Keeping Cole, and other keepers . . .

Apparently, the Phillies have ramped up their bid to keep Cole Hamels. That’s the word from Jayson Stark of ESPN, anyway.

No movement for Hamels?

[C]lubs that have been speaking with the Phillies say the team has essentially put trade talks on hold and have been much more focused on signing the 28-year-old left-hander than on dealing him before the deadline.

“They want to sign him, and that’s their priority,” said an official of one club who spoke with the Phillies’ brass this week. “They’re really not even entertaining (trade) offers at this point.”

It gets better: Apparently, too, the Phillies aren’t as squeamish about landing Hamels on a six-year contract, as opposed to all the previous months where the length of a possible Hamels deal was the top point of contention. “The Phillies initially offered Hamels a four-year extension last offseason,” Stark writes, “but they came to the conclusion they had no alternative but to soften that stance as Hamels draws closer to becoming a free agent this fall.”

Teams thought to be interested in dealing for Hamels by the non-waiver deadline are said to have included the Los Angeles Dodgers, the Texas Rangers, and the Los Angeles Angels. The Phillies were said to have scouts prowling the farms of those teams preparing for a deal, but Stark cites one or more official as saying the only thing the Phillies are interested in now is securing Hamels.

If so, since they’re approaching or may have passed the luxury tax threshold, the Phillies had better be right when they seem to say they can sign Hamels to a six-year deal while staying under next year’s threshold and past it. And, as Stark notes, the way to secure that would be to unload one or more of their talented but aging veterans. In fact, he adds, further buttressing the speculation of some observers, teams thought to be looking for a Hamels deal might actually be more interested in dealing for Shane Victorino (OF), Joe Blanton (p), Placido Polanco (IF), and even Jimmy Rollins (SS).

Hamels’ likely dollars were influenced inadvertently by the Phillies themselves when they bagged Cliff Lee after the 2010 season with that five-year/$120 million deal, but the San Francisco Giants’ Matt Cain deal (April: six years, $127.5 million) sure helped, too.

The Angels were being thought of as one very attractive trading partner in any Hamels trade. And why not? Hamels is native to San Diego and, if he must move on, might be more amenable to pitching close to his hometown. Angels pitcher C.J. Wilson, himself native to Newport Beach, is said to have spent some one-on-one time with Hamels at the All-Star Game and possibly put a bug in Hamels’ ear about the advantages of pitching for the contending Angels this year and beyond.

Other reports indicated that if the Rangers didn’t or couldn’t bring off a Hamels deal before the deadline, they might turn their sights toward Milwaukee’s Zack Greinke or former Ranger/incumbent Phillie Lee.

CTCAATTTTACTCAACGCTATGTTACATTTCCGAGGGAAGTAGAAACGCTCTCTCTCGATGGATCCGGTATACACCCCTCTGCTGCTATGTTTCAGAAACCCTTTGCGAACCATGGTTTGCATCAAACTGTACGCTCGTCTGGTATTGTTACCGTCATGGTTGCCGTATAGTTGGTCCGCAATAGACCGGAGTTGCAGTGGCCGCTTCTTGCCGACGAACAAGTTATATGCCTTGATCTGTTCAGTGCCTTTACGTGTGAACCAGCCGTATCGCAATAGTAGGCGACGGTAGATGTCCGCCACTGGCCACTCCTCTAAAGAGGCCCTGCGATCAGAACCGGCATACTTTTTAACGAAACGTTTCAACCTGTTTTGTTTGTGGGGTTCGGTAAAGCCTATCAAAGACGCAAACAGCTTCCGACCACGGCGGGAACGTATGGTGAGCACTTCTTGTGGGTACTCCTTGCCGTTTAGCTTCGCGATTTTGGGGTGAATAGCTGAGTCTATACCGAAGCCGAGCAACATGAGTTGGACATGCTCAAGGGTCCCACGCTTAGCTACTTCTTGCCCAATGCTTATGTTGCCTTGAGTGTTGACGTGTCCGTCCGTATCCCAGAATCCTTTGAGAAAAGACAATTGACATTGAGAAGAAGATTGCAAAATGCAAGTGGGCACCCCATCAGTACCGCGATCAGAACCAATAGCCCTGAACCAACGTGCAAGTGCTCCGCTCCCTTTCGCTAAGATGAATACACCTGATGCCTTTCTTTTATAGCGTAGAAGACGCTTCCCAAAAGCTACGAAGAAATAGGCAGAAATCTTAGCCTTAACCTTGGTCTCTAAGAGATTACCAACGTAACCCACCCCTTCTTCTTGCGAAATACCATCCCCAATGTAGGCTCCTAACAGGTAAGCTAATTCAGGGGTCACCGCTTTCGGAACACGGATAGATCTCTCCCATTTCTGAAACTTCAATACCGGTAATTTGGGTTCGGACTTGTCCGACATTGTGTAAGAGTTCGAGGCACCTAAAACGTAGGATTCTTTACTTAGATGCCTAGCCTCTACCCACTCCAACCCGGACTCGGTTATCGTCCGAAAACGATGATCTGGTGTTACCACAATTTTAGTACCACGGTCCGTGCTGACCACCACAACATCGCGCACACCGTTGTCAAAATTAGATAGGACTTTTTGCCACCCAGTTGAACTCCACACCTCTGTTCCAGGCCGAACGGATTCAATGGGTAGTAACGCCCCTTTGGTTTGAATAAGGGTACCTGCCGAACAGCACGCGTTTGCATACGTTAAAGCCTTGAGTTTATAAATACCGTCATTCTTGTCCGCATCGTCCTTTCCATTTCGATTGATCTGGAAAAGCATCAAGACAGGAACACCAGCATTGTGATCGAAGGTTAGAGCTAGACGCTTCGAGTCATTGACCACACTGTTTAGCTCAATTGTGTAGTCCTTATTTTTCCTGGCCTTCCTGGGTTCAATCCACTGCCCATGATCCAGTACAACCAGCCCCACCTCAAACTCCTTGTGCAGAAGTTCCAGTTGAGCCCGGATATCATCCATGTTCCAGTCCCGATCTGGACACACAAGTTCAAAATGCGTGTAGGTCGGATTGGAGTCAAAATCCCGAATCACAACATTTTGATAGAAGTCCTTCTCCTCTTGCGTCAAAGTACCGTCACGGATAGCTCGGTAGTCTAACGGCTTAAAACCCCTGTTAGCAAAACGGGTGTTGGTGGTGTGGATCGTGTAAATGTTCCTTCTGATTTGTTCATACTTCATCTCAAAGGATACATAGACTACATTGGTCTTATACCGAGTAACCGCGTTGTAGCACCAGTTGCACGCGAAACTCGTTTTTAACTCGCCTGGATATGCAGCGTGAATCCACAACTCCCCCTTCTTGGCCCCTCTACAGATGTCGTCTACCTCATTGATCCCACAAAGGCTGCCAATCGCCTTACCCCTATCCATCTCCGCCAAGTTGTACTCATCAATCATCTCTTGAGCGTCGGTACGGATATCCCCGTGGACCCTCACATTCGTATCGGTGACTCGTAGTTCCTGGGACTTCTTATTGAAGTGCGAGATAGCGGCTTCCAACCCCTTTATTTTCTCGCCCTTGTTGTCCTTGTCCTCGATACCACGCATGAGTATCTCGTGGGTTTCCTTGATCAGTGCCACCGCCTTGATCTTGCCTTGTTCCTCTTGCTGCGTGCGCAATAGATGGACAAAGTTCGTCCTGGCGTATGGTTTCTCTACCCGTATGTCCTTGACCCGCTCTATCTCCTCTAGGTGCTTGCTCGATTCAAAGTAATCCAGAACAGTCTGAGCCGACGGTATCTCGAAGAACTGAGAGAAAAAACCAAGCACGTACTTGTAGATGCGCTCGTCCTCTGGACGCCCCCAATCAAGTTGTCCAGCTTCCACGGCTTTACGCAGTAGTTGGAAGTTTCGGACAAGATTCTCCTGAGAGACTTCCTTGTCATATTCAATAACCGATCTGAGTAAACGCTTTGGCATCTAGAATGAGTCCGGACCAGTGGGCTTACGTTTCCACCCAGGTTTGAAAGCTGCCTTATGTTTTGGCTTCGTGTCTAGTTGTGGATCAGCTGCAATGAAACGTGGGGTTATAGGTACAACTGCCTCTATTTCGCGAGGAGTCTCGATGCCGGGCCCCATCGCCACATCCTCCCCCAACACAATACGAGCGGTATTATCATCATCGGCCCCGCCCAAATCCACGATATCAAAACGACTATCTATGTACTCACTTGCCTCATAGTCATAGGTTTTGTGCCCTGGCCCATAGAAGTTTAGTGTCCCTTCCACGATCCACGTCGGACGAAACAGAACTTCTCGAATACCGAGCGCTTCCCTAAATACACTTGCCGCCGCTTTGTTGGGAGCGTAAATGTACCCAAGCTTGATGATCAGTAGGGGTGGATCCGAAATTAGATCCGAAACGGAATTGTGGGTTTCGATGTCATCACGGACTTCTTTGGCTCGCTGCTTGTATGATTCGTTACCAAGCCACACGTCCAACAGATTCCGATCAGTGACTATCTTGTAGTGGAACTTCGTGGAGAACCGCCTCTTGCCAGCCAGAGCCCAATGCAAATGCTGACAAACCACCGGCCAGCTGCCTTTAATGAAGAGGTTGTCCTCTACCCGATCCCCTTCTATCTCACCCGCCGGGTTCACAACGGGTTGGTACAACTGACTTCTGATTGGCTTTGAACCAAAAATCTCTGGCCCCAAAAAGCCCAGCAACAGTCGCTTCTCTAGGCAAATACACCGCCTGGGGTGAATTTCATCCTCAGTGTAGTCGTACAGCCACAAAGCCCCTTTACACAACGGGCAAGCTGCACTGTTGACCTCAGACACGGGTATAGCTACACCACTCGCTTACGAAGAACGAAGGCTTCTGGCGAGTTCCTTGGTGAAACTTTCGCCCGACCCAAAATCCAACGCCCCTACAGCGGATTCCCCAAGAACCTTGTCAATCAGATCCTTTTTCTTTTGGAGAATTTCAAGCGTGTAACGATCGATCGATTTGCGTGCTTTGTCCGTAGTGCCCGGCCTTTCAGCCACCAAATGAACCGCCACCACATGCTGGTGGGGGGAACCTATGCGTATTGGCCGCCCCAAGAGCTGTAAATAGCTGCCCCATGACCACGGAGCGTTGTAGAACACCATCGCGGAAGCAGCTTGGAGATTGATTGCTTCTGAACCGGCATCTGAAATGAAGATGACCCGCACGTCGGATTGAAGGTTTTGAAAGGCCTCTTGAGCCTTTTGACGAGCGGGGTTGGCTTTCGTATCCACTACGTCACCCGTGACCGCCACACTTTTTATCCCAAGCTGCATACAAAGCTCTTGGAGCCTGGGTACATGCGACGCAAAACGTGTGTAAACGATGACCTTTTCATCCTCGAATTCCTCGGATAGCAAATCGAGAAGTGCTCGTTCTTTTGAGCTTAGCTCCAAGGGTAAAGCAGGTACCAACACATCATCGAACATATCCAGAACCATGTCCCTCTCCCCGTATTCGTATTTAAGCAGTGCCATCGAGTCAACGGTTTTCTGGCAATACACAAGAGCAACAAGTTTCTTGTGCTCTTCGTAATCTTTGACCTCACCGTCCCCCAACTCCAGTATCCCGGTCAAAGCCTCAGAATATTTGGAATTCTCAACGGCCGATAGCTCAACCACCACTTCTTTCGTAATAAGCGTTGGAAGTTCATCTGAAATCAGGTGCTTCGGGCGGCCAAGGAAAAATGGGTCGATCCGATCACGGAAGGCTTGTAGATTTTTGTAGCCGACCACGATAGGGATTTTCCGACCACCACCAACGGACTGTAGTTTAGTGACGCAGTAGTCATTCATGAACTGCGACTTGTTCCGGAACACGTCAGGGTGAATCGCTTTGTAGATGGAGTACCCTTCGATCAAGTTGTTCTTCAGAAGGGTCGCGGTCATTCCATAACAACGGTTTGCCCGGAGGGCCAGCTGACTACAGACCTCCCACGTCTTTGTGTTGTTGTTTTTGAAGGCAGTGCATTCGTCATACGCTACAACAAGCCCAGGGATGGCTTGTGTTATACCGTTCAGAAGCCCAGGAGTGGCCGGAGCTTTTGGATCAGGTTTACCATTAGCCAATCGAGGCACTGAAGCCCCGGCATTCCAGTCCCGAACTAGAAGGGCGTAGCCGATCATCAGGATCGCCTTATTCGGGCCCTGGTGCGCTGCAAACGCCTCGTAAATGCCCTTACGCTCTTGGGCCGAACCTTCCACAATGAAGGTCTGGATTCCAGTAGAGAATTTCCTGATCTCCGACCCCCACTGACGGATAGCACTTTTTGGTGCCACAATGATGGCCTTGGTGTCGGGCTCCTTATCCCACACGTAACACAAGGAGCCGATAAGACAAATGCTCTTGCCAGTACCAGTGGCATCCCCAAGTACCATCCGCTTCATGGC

The Dodgers, meanwhile, are thought elsewhere to have closer eyes for Chicago Cubs pitcher Ryan Dempster.

Hamels thus far is having a very decent season, through this writing: a .733 winning percentage, a 3.07 ERA, a 1.08 WHIP (the figure by which he led the National League in 2008), a 4.17 K/BB ratio, and 1.7 WAR.



RYAN’S HOPE—Did I say the Dodgers “are thought elsewhere to have closer eyes for . . . Ryan Dempster?” Amend that: a couple of published reports say the Dodgers have put a deal on the table to obtain the righthander who’s in the midst of a nifty 33-inning runless streak and with a major league-leading 1.86 ERA. According to the same reports, though, it isn’t known whether the Dodgers will include Zach Lee, considered their top pitching prospect on the farm, and the Cubs haven’t been shy about saying they’re looking for young arms especially.


R.A.’S DOPE—Leave it to R.A. Dickey to get his groove back, after four starts with one win and three no-decisions, and help the New York Mets get out of Washington with at least one win after losing back-to-back one-run games largely because of their shaky bullpen. It left Dickey the National League’s first 13-game winner. This time, the pen didn’t waste serious firepower from David Wright (two bombs: a two-run shot in the first, a three-run thump in the fourth) and Ike Davis (a leadoff bomb off Gio Gonzalez in the second; an RBI single in the third). The Nats made a feeble bid in the ninth when Roger Bernadina pushed home Mark DeRosa by beating out an infield hit, but Bobby Parnell bagged Sandy Leon—a catcher freshly called up from AA, who had his first major league hit (a leadoff single) in the seventh. The win pulled the Mets back to within seven games of the first-place Nats, who held a 3 1/2 game lead over the Atlanta Braves, who spent their afternoon beating the Giants.


GIVE HIM ENOUGH ROPE—That’s David Price becoming the American League’s first 13-game winner Thursday, shutting out the Cleveland Indians on two hits in seven innings before the pen finished what he started and the Tampa Bay Rays beat the Tribe, 6-0. Price credited two things: his fastball (“[It’s] gotten better; I have more velocity; it’s consistent throughout the game”) and his mates. (“It’s a very comfortable feeling when you have the lead out there, even if it’s one. They’ve done a very good job for me this year of scoring runs early and I appreciate it.”) The loss left Cleveland starter Ubaldo Jimenez at 8-9, Jimenez roughed up for a three-way five spot: five runs surrendered, five punchouts, but five walks.

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